There have also been reports of changes in mood, including depression and thoughts of suicide. As such, taking dextromethorphan at doses higher than what is recommended by the manufacturer should only be done under the supervision of a physician.
Is dextromethorphan a narcotic?
No, dextromethorphan is not a narcotic. It is a cough suppressant commonly found in many over-the-counter cold and cough medications. It is an active ingredient in cough syrups that is believed to work by decreasing activity in the part of the brain that causes coughing.
It does not produce euphoria, or any kind of “high”, like narcotic drugs and instead provides relief from coughing.
What not to mix with dextromethorphan?
Dextromethorphan, or DXM, is an over-the-counter cough suppressant commonly found in cough and cold medications. It is a safe and effective medication when used as directed, but should never be mixed with certain substances as it can be dangerous.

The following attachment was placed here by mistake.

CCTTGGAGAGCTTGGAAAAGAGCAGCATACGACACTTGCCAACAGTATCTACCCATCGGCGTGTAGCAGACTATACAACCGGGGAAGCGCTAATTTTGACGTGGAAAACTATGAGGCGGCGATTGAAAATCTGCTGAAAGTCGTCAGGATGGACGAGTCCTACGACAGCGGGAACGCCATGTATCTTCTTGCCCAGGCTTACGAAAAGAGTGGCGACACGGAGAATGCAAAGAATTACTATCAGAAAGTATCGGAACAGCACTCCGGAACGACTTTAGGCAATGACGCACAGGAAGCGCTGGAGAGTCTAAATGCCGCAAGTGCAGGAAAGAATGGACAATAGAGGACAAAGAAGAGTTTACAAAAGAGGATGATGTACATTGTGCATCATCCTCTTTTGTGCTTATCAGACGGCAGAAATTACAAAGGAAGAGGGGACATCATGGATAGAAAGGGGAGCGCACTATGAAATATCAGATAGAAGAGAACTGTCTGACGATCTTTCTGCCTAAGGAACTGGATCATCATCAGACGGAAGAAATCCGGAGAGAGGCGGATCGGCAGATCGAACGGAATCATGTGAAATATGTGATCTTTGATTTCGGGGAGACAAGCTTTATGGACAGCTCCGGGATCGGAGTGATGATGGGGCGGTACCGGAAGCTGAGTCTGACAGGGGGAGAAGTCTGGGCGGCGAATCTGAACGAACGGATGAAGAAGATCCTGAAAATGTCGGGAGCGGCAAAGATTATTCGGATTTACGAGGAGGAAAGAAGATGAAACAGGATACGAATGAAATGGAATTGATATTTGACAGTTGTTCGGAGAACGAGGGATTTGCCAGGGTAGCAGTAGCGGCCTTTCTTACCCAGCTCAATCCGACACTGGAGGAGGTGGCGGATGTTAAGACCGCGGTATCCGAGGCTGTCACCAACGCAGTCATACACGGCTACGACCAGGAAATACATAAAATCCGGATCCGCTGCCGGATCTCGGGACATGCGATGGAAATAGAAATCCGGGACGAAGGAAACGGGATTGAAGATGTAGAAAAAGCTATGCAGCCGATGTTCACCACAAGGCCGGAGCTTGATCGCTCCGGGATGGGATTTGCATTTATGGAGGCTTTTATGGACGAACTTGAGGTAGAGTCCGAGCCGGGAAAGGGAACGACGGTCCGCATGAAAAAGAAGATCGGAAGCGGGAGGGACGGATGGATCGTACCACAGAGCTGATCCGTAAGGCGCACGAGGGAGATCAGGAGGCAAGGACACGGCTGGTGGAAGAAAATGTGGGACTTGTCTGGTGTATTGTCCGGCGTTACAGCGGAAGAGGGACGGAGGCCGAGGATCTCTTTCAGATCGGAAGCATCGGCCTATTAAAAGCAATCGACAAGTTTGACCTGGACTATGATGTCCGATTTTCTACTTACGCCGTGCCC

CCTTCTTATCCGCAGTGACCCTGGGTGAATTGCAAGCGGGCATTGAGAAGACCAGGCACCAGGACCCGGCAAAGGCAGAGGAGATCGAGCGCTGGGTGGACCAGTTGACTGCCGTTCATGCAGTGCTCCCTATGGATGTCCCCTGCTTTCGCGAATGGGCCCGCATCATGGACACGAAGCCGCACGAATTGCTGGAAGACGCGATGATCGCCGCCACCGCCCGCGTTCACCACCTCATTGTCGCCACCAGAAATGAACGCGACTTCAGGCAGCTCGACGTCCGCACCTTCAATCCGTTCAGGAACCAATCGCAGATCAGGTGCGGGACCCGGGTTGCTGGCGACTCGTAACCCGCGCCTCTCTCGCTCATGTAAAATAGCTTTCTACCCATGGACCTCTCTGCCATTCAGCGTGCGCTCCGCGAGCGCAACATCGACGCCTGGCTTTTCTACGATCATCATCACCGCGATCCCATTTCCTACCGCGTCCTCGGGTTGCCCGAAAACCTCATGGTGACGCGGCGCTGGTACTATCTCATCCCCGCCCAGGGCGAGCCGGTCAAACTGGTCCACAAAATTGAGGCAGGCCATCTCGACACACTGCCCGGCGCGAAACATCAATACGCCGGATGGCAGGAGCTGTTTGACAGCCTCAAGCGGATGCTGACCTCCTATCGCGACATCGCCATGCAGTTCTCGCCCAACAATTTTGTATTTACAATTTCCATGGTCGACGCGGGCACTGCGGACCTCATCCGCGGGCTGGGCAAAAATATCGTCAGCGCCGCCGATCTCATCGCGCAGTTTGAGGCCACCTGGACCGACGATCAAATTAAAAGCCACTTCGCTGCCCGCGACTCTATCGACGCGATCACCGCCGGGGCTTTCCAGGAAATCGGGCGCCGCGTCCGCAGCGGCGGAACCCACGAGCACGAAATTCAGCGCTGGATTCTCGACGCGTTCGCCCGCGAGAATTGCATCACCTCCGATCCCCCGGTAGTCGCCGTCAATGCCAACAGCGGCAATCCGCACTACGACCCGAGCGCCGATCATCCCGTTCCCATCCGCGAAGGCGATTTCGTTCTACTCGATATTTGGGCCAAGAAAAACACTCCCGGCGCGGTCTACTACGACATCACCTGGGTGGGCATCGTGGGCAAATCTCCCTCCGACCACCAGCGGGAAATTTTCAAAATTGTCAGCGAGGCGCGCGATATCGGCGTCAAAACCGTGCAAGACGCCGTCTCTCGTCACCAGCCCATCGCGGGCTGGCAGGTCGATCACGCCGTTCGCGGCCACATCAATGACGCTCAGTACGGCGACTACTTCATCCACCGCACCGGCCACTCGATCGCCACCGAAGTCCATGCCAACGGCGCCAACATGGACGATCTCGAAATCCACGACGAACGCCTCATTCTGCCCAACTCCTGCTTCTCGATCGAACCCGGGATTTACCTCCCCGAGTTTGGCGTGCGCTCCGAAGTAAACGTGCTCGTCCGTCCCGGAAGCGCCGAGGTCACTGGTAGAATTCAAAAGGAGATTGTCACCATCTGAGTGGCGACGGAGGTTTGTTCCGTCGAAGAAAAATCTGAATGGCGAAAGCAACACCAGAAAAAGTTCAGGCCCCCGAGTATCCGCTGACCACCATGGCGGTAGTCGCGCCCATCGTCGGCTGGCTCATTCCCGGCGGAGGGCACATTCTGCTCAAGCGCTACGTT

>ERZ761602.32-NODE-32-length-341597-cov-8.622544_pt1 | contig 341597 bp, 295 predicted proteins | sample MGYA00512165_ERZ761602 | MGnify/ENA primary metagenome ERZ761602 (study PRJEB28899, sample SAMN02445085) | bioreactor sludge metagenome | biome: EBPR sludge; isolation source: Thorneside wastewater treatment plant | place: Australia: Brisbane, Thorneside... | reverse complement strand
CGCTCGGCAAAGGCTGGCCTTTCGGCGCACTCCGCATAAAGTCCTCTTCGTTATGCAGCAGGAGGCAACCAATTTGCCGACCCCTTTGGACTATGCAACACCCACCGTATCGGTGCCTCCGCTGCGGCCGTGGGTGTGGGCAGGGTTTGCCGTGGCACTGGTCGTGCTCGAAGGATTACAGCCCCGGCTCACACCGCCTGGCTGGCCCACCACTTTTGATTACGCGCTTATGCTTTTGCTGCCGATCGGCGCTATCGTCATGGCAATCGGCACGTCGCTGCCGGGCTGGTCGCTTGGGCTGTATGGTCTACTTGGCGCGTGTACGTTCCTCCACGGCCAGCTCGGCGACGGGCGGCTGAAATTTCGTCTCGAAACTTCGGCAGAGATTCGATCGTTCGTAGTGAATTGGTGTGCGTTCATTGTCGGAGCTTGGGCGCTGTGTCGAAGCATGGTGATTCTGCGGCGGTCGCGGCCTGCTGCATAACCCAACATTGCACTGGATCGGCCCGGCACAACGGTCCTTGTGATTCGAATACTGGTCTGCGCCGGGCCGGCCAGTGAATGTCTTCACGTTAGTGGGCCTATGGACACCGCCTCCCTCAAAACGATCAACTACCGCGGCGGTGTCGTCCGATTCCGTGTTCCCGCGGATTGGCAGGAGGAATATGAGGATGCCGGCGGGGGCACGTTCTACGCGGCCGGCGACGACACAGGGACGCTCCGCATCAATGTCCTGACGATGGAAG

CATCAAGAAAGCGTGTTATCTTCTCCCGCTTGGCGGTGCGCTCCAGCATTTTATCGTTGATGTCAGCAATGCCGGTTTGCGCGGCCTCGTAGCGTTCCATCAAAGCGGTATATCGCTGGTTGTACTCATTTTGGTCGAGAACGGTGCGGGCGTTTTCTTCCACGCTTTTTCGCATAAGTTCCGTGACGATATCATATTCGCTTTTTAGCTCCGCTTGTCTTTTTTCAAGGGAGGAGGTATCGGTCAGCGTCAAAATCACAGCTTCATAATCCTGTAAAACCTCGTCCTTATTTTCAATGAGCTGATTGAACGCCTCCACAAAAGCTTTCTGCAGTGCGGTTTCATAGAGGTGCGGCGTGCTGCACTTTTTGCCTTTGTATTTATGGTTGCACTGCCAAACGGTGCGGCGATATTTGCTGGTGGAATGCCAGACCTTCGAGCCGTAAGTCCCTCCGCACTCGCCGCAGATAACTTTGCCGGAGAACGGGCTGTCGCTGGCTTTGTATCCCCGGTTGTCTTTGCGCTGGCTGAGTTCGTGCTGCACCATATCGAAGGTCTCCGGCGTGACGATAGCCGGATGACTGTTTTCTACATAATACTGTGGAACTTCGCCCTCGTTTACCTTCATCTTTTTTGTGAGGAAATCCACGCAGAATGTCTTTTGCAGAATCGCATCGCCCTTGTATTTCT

Substances that should not be mixed with DXM include:
-Alcohol: Studies have shown that drinking alcohol while taking DXM can cause potentially fatal cardiopulmonary events. This can occur even if the amount of DXM consumed is within recommended guidelines.
-Other medications: DXM should not be taken with any other medication, especially those with similar effects such as Benadryl or antihistamines.
-Illegal or recreational drugs: Taking DXM with any illegal or recreational drugs can substantially increase the risk of side effects and adverse reactions, even leading to coma or death.
-Supplements: Certain herbs and supplements can either increase or reduce the effects of DXM, so individuals should always speak to their doctor before taking DXM with any supplement.
In short, it is important to avoid mixing any substance with DXM. Doing so can put an individual at risk of serious side effects, and potentially fatal outcomes.
Is 40 mg of dextromethorphan too much?
No, 40 mg of dextromethorphan is not too much. According to the Food and Drug Administration (FDA), the maximum recommended daily dose of dextromethorphan for an adult is 120 mg. Doses of 40 mg or less are considered safe for healthy adults.
That said, consuming more than 40 mg of dextromethorphan can have serious health risks, including depression, dizziness, a decrease in respiration, neurologic impairment, and even death in some rare cases.